The word gratitude originated in the mid-15th century and derives from the Latin word gratus, meaning thankful or pleasing (depending upon the context). The word’s definition today still embodies these two meanings because what we find pleasing is often something for which we are thankful. Through gratitude, we acknowledge the good things in our lives, whether intangible or tangible.
Many studies find that people who practice gratitude consistently report benefits that range from emotional resilience and improved physical health to career advantages and greater empathy. Gratitude, it turns out, is linked directly to happiness.
What’s especially powerful about practicing gratitude is that the process often shifts our focus away from ourselves and toward other people or our surroundings. As a result, we often feel more connected to others, nature, experiences and even the global community.
Practicing gratitude is gloriously simple. Here are 10 ways to get started:
1. Create a gratitude calendar on which you jot down a few words specific to the good things that each day brings.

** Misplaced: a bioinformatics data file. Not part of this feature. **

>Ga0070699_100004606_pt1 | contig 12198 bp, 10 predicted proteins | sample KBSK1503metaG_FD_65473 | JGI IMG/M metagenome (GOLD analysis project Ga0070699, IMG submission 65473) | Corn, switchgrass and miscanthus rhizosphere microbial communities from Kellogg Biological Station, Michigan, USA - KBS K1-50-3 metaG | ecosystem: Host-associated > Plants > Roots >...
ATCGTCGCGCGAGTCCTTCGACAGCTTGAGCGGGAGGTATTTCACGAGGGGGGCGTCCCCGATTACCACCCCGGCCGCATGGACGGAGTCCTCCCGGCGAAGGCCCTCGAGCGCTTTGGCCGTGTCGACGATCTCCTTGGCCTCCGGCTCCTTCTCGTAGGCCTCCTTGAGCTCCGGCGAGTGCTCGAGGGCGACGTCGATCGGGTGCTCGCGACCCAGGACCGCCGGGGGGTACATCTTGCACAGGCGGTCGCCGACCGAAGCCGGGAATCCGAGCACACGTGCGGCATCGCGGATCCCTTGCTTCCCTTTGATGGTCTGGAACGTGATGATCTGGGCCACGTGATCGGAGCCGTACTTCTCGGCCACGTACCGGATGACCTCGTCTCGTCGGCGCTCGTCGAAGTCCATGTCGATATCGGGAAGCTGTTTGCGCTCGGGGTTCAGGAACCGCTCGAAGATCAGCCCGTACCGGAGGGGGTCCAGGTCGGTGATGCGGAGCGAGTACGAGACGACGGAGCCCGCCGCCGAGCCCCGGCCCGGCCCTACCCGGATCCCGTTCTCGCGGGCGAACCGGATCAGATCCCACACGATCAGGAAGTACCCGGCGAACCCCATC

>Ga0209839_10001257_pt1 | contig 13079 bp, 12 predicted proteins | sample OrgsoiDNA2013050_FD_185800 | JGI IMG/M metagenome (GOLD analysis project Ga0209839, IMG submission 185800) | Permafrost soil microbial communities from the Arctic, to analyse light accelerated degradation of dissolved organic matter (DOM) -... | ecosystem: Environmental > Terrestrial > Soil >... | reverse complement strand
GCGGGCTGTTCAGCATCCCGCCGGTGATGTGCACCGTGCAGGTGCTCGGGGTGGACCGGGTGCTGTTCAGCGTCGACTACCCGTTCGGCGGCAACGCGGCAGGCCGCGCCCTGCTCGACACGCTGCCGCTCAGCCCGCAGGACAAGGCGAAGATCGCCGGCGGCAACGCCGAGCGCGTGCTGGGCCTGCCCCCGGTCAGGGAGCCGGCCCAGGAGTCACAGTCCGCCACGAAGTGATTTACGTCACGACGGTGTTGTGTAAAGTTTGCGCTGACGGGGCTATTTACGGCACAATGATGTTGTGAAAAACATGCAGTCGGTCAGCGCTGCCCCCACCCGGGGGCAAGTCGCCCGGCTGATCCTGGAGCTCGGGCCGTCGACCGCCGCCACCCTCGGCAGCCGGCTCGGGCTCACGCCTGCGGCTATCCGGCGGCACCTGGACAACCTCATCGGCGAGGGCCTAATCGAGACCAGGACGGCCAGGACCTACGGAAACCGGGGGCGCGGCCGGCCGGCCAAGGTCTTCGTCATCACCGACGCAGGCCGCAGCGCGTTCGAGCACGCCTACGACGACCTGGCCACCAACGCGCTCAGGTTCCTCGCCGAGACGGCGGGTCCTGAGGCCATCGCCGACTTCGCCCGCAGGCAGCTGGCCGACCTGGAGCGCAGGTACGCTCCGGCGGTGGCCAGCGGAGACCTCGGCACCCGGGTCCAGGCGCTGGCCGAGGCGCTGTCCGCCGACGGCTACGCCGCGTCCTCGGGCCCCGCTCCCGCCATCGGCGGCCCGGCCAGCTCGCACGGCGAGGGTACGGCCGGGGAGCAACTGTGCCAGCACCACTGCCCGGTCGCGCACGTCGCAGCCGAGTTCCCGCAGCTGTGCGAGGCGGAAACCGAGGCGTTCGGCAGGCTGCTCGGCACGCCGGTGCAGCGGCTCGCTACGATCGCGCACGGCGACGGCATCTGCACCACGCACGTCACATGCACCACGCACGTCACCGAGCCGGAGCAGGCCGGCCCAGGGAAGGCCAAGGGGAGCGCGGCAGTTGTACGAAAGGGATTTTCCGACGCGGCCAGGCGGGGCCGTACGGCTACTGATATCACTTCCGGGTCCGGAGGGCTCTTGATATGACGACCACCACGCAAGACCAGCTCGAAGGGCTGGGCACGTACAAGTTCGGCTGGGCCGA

2. Write a note to someone with whom you have a difficult relationship or have experienced a rift.
Thank them for the challenges he or she brings and humbly describe the lessons you’ve learned through your relationship.
3. Keep a gratitude journal by jotting down two or three things every day for which you are grateful.
4. Write a letter of gratitude to someone in your past—a teacher, colleague, boss, friend who influenced your life positively. Or, even better, pay a visit and tell him or her how you feel in person.
5. Compliment people who you don’t normally praise. (Be sincere.)
6. Look out the window, or go outside, and find something beautiful to appreciate, such as the way the sun reflects off a surface, an architectural element on a building, a leaf blowing in the wind, grains of sand at the beach, etc.
8. Text three people you love out of the blue and tell them what you appreciate about them.
9. Try a gratitude meditation.